Black History Month - Continuing the Legacy

Published on: 1997-02-01 00:00:00
Publication: The Franklin Voice

Well its February, Black History month. This is the month in which millions of Americans celebrate the contributions of African Americans to our society. African Americans have made contributions in all areas, Science and Technology, Leadership, Business Development, Education, Literature, the Arts and Sports. Today, millions of African American men and women are continuing the legacy of outstanding achievement and significant contributions to their fields of expertise.

This month I would like to encourage our young people to prepare themselves to continue the legacy of Black achievement into the 21st century. Despite the high profile incidents of racism in the business world, and the downsizing of corporate America, new opportunities for success continue to be created each day. This is particularly true in the area of technology.

Today, computers and information technology are changing the way many industries do business. Because of this, technology, particularly computer technology, is touching every industry that exists. This has created a wide variety of interesting jobs and business opportunities for those with technical skills. The tremendous growth in this area has created a high demand for qualified resources. Companies are moving aggressively to attract qualified people. The likelihood of discrimination is being reduced because losing a good candidate means losing profits.

African Americans are no strangers to science and technology. Who can forget George Washington Carver, Dr. Charles Drew or Elijah McCoy. It has been my experience as an African American in technology that highly qualified individuals, particularly those in high growth fields, are appropriately rewarded most of the time. Although everything may not be perfect, the good news is, if you end up in a bad situation, you will not have a problem finding a more suitable one.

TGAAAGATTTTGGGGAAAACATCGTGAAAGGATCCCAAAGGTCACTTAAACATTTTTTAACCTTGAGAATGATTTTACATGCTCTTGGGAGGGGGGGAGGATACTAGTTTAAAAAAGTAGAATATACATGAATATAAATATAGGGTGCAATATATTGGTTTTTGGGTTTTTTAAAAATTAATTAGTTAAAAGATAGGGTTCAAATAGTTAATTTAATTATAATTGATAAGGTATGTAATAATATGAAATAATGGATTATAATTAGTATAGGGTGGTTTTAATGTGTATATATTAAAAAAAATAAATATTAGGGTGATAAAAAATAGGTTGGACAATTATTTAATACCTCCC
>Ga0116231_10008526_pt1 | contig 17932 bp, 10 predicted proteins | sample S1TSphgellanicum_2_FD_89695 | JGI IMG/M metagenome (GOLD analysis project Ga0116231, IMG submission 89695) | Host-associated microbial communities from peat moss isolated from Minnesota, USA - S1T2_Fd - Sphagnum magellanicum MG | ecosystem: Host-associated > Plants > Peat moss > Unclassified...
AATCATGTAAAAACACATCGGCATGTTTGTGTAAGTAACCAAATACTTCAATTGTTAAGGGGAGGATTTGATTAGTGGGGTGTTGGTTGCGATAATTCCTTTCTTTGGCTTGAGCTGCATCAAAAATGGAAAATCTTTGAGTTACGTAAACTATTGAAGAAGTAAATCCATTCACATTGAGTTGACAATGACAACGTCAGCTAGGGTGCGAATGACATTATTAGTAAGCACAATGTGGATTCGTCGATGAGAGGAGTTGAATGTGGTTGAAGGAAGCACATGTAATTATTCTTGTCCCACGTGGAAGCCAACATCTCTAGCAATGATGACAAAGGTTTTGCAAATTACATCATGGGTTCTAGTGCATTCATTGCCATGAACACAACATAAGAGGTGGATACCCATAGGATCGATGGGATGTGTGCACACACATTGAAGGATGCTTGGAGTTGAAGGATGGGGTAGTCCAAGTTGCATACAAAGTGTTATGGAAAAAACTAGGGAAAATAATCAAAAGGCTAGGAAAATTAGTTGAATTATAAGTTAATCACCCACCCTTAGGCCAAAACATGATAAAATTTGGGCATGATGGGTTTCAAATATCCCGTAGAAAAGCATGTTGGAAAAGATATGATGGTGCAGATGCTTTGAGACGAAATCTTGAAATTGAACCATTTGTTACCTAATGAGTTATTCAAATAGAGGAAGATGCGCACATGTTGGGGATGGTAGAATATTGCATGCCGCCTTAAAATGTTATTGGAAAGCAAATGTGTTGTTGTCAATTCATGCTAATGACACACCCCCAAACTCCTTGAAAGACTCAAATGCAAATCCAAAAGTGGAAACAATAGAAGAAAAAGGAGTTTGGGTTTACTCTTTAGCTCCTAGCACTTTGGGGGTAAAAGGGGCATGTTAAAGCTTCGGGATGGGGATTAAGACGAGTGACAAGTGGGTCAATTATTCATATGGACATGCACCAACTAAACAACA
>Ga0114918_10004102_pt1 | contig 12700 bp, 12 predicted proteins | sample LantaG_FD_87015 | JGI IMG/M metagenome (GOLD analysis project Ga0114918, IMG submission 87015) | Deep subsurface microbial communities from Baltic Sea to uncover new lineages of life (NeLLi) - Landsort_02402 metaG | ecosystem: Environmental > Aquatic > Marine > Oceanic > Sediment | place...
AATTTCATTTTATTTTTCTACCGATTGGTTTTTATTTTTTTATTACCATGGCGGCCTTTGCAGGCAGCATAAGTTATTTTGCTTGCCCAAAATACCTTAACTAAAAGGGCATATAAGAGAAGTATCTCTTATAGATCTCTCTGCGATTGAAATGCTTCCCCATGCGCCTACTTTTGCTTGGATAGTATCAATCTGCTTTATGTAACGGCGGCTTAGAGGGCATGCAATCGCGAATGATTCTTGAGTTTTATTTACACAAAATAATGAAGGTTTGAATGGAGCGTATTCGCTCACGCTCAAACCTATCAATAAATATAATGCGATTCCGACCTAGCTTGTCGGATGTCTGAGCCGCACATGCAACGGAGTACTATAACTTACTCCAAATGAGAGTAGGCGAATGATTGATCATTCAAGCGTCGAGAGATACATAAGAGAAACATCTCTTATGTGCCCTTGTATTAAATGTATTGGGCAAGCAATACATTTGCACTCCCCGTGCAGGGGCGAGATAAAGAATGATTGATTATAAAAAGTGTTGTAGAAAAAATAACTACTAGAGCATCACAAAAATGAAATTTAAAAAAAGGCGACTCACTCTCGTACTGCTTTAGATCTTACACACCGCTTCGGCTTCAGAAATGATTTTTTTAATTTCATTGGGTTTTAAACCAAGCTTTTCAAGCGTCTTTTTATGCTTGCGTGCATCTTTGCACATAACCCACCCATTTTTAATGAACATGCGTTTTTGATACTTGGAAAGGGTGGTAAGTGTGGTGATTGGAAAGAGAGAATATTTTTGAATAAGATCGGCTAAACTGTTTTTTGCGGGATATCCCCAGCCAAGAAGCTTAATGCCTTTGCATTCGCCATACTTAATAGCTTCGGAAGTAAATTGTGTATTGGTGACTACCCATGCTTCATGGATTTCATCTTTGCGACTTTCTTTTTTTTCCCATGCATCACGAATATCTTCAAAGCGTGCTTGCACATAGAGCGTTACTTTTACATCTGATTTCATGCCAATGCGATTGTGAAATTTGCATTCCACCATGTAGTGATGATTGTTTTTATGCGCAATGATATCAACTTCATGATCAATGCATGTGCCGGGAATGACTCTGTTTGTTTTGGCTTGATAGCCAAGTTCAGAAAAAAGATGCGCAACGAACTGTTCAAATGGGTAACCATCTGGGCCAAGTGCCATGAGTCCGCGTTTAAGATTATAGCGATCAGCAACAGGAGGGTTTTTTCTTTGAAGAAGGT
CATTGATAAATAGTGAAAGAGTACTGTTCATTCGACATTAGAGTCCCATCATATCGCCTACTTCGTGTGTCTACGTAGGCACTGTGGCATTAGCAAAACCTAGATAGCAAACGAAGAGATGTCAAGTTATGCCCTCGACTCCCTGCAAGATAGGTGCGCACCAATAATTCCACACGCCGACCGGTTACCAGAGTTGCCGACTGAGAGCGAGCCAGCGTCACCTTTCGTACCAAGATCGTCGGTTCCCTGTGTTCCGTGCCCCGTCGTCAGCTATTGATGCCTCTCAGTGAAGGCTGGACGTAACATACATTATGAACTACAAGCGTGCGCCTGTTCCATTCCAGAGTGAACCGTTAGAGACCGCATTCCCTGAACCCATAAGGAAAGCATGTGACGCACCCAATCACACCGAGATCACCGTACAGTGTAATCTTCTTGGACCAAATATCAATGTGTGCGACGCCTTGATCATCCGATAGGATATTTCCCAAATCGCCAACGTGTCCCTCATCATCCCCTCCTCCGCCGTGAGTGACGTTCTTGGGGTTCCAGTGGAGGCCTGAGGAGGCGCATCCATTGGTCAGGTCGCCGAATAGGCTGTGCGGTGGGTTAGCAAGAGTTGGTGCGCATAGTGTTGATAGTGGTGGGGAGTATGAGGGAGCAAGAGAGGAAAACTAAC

If you are interested in science, engineering, or any other field for that matter, talk to someone who works in that field. Ask your parents if they know a relative who works in the field that you are interested in. Your teachers may know someone; your pastor may know someone. Some of your close friends may have relatives that can help you. Most people are only to happy to tell you what they do at work. Be sure to get a perspective from a number of people from different backgrounds. Find out what the educational requirements are for the field that you are interested in and find out what the employment outlook is like.

With the foundation of a proper education in the field of your choosing, you can begin to build your career and your reputation. By consistently delivering high quality results and networking with others in your field you will develop your career and gain influence. Influence will put you in a position help others who are trying to enter your field.

Finally, as you mature in your career, you may be in a position of leadership. Leadership does not always mean that you will be the CEO or even manage people directly. Leadership can mean that you are a highly sought after, (and compensated) expert in your field. It may mean that you are the founder of a successful start up company introducing a new product or service and opportunities for others.

We have come a long way and made many strides towards equality, but we still have a long way to go. There are no simple answers, but there is work to be done in many areas. One key piece to bringing up the collective standard of living among African Americans is a presence in positions of leadership in business. When a growth industry exists, opportunity exists. I encourage those who are interested in technology to seize the opportunity. You can excel and be one who continues the legacy.